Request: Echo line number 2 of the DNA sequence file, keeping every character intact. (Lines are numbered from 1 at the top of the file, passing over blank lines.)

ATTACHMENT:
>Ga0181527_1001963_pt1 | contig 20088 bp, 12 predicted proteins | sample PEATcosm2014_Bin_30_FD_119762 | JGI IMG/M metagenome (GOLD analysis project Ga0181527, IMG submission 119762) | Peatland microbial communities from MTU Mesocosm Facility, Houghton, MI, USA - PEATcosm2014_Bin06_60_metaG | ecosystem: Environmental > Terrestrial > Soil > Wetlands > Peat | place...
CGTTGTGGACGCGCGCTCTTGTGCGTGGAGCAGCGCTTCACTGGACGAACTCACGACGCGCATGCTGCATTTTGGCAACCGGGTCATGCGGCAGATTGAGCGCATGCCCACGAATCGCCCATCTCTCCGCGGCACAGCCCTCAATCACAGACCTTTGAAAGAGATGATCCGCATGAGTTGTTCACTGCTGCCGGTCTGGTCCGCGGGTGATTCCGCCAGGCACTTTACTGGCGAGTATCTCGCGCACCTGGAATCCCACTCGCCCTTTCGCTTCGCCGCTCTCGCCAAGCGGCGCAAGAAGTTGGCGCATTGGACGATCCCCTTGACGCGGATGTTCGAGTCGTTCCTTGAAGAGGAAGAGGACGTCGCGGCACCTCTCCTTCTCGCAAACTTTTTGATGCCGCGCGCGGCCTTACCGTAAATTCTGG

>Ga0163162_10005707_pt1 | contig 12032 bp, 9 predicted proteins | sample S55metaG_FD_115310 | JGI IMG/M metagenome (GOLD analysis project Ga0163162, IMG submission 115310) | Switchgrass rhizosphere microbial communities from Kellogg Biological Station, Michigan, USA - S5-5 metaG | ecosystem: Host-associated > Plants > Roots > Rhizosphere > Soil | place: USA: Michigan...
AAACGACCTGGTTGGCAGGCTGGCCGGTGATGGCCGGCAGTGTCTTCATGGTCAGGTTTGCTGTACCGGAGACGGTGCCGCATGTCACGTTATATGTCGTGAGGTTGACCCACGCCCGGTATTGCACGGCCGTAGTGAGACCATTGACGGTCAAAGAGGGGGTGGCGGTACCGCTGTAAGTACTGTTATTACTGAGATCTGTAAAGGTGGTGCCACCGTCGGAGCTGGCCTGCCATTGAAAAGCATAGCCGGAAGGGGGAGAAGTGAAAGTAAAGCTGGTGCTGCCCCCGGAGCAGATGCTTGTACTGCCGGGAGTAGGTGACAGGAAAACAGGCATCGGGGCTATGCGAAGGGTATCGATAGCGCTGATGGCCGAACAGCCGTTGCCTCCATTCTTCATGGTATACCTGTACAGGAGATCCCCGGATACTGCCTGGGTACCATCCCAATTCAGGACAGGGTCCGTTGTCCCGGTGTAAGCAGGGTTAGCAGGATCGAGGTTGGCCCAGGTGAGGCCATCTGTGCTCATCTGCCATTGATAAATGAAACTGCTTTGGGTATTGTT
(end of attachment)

CGTTGTGGACGCGCGCTCTTGTGCGTGGAGCAGCGCTTCACTGGACGAACTCACGACGCGCATGCTGCATTTTGGCAACCGGGTCATGCGGCAGATTGAGCGCATGCCCACGAATCGCCCATCTCTCCGCGGCACAGCCCTCAATCACAGACCTTTGAAAGAGATGATCCGCATGAGTTGTTCACTGCTGCCGGTCTGGTCCGCGGGTGATTCCGCCAGGCACTTTACTGGCGAGTATCTCGCGCACCTGGAATCCCACTCGCCCTTTCGCTTCGCCGCTCTCGCCAAGCGGCGCAAGAAGTTGGCGCATTGGACGATCCCCTTGACGCGGATGTTCGAGTCGTTCCTTGAAGAGGAAGAGGACGTCGCGGCACCTCTCCTTCTCGCAAACTTTTTGATGCCGCGCGCGGCCTTACCGTAAATTCTGG